With that type of information, an airline or MRO organization can capture data such as the average time it takes to ship a part from Miami to Sydney. “If you have an aircraft sitting on the deck in Sydney and know that it takes 38 hours to get a part from Miami on a routine basis, you can make decisions about whether to expedite that part or not,” says Smith. Similarly, by analyzing what happens to a shipment through the various milestones of a delivery, a shipper can determine where the supply chain is slowing up.
“If you know where your bottlenecks are, you may be able to add $10 to a domestic movement rather than $100 to an international shipment and achieve the same thing,” says Smith.
With all the data being collected by today's systems, it is easy to become overwhelmed. For that reason, many systems allow a user to define the information that is important to their operation and then receive an alert when a significant event occurs. PDQ Air Spares, for instance, wants to know when crucial deliveries are delayed.
When a maintenance event is launched, Trax uses a series of lights to monitor parts needed for the repair. A red light indicates the part is out of stock or a delivery is overdue. A yellow light indicates the part has arrived at the facility. A green light indicates the part has been inspected, paperwork is complete and it is ready to go on the wing. “We are able to pick out the problems and speed up the workflow,” says Reed. “If you see a lot of green lights, you're happy.”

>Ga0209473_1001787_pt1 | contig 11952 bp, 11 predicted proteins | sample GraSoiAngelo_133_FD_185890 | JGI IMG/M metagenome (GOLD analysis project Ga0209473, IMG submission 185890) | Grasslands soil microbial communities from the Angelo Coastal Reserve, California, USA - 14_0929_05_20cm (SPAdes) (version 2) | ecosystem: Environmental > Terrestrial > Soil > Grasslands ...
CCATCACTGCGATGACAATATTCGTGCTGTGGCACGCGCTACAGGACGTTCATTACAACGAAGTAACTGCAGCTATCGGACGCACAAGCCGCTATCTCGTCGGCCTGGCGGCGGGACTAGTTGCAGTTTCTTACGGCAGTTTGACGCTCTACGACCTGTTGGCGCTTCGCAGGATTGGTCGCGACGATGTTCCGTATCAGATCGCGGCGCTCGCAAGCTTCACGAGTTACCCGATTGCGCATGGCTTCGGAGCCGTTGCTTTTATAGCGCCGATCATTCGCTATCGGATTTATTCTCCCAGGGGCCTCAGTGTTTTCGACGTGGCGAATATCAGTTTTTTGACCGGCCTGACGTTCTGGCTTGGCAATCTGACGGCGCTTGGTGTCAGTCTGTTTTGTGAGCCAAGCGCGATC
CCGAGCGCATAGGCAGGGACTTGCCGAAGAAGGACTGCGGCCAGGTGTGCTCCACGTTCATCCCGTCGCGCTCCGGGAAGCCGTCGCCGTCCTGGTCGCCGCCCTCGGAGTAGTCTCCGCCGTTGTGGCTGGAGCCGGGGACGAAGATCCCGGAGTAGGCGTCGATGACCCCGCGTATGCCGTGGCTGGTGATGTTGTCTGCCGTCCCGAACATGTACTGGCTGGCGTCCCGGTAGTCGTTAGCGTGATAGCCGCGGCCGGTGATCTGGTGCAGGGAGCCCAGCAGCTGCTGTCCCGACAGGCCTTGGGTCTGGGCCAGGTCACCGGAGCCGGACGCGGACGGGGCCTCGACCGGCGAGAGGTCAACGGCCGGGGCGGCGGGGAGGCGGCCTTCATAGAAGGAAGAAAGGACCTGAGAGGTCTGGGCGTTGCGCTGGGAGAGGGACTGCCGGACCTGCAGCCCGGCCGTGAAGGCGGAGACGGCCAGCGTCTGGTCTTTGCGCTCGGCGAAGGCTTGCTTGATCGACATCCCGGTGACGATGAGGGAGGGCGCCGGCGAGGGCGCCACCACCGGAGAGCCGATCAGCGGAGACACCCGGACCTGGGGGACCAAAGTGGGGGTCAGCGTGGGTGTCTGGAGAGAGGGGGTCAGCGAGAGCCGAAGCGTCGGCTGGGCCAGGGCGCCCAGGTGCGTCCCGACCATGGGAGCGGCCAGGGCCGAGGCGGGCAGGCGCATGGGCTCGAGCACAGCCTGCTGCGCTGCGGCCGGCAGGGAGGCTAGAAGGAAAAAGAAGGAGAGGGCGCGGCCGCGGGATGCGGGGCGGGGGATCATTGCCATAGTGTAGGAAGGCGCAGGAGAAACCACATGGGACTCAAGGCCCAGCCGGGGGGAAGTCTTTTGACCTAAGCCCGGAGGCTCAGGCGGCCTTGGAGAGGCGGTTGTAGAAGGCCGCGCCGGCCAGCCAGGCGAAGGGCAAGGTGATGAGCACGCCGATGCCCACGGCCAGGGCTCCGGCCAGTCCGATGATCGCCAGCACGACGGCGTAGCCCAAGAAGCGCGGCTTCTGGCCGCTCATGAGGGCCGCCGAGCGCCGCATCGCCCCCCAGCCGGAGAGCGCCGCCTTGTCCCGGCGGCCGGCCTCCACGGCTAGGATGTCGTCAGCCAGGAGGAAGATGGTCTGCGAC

Similarly, repair plans for an aircraft can be shared across the hangar. “You plan the repair cycle for the component while the aircraft is in the air, and you give visibility to everyone involved in the repair as to what has to happen as soon as the part is removed,” says Elliott. “When the plane lands, everyone, including the technician, knows what to do.”
Supply chain management and logistics systems are only as good as the data that feeds them. That information traditionally has been keyed or scanned by bar code into a computer system. Radio-frequency identification (RFID) and sensor technology that OEMs such as Boeing and Airbus are incorporating into their aircraft are beginning to play a role in logistics. “With RFID, we know it has arrived as soon as the part passes by a reader. The goal is to have more of the parts tracking themselves rather than relying on human input,” says Trax's Reed.
RFID-enabled logistics solutions are being developed by companies such as EAM RFID, a subsidiary of life vest manufacturer EAM Worldwide. EAM began adding RFID tags to its life vests in 2007 for its internal manufacturing, inspection and shipping processes. “The real-time visibility we get from tags has allowed us to reduce our testing and automate time-consuming tasks like inspections,” says John Hatzis, a senior software developer. “When we pack an order, if 40 vests are supposed to go into the box, we know that 40 vests go into a box.”
When EAM customers receive a shipment, they use an RFID reader or portal to capture the serial number of the vests in a carton, their expiration dates and any other relevant information on the tag without opening the box. “It dramatically reduces receiving time,” says Hatzis.
Meanwhile, FedEx has rolled out a GPS- and cellular-enabled sensor called SenseAware that allows a shipper to track the location and condition of critical parts in real time.
While an RFID system loses track of the location of a tag between scans, the SenseAware product uses GPS technology to track a shipment's location and cellular capabilities to communicate its location. The sensor also tracks the temperature and barometric pressure for sensitive products.